GS reversed at the 160 level we've been talking about for several days. If you're a bull you want that level and then the 200 SMA taken out with force.

IYR reversed at the 50 SMA and is leading the market down -- be patient and wait for that to be remounted.

Whether one likes it or not oil stocks are a big part of the current market -- wait for XLE to re-gain the 50 SMA.

Monday, February 01, 2010

Today's trading

We've underperformed the market today but have gotten off a few good trades. We'll take it. Our focus is now resistance shorts:

This is the only stock that triggered (that is, hit our alert) from last night's newsletter, a short of MDR at 24.5

It even surprised us how well it worked which of course makes us feel more conviction in the strategy.

Sunday, January 31, 2010

Our Four Strategies

We've traded these four strategies for over a decade now and will probably trade them until we retire. At the same time we have adapted with the market but the adaptations have mostly been confined to intraday strategy evolution.

Let's go over, in simple terms, examples of support and resistance strategies.

The first, and our favorite, is the simple break-out of resistance. Here is an old WYNN alert from 70 that worked very well for a day-trade (we're primarily day-traders but sometimes do hold for a day or two). At the time WYNN broke-out the market was very bullish and we anticipated the break-out by entering a day before (posted in our account real-time on that day)

Not all break-outs have to be near new highs -- here is a simple trend-line break of GS which we also entered the day before (again, posted in our account). Trend-line breaks still fit under the resistance break-out strategy.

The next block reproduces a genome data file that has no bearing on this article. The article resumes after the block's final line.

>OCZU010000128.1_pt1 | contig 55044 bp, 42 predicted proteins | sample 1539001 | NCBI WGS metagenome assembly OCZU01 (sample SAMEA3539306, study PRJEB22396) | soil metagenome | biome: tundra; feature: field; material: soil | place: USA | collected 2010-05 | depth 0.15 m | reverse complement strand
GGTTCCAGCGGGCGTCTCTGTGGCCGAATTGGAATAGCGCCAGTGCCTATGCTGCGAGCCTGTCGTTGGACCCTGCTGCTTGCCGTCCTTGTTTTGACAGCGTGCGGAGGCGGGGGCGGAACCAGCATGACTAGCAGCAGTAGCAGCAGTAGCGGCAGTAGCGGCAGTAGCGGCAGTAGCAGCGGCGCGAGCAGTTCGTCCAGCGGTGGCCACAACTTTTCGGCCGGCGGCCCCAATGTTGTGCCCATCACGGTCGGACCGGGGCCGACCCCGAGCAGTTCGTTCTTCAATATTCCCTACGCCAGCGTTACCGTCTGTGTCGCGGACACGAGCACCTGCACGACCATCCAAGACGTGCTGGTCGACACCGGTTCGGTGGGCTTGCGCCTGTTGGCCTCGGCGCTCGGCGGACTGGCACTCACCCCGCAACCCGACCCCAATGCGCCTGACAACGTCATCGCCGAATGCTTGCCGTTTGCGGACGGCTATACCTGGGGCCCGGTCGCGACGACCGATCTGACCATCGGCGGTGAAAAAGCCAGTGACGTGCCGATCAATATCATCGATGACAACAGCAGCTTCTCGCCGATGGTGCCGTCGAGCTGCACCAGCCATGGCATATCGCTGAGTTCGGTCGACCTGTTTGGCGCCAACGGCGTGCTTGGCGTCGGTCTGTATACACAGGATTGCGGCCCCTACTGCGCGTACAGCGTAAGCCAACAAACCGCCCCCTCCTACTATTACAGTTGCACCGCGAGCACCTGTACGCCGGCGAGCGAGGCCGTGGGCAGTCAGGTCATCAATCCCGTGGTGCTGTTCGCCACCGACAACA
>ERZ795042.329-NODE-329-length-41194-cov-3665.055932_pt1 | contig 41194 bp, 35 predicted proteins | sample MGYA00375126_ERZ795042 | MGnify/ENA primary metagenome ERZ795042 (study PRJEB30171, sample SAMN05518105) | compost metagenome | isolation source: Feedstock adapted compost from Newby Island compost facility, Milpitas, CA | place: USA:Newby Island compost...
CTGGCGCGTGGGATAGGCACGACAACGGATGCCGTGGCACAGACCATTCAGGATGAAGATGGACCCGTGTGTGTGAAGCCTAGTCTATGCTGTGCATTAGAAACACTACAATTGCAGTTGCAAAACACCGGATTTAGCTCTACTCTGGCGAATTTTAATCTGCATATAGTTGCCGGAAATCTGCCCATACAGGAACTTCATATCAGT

The inverse of the break-out of resistance long is the break-down of support short. Here is a bear-flag short of QQQQ at 44.

The second type of long strategy is to buy support, be it on a major moving average, or on a previous break-out zone. HMIN 38 had been a break-out alert on our newsletter. Days later the stock offered another opportunity long, this time on a re-test of previous resistance which now was support. Again, great for a day-trade.

The inverse of support long strategy is the resistance short. RS action on Friday is a good example of this as the stock got smacked down by the 50 SMA.

It looks easy doesn't it? It's not. In order to be constantly successful you have to combine that kind of information with some decent tape reading skills and have a few intraday strategies up your sleeve. Nevertheless, studying the basics of support and resistance is an absolute must for new traders and the first step of becoming a technical trader.

Commodity talk

We went through a lot of charts this weekend and saw a nice pattern in the commodity charts. We're not quite there yet but we have very nice support coming up in all the following charts:

Note how the 200 SMA/ base are coming together. All it would take is 1-2 days more sell-off and we'll hit these spots. Until then it's a bit of no-man's land and we're staying away. Horizontal line represents buy spot.

Gold started this -- watch for them to be the first to bottom.

Drillers, Ag-Chems, Steel, Coal, and Natural Gas producers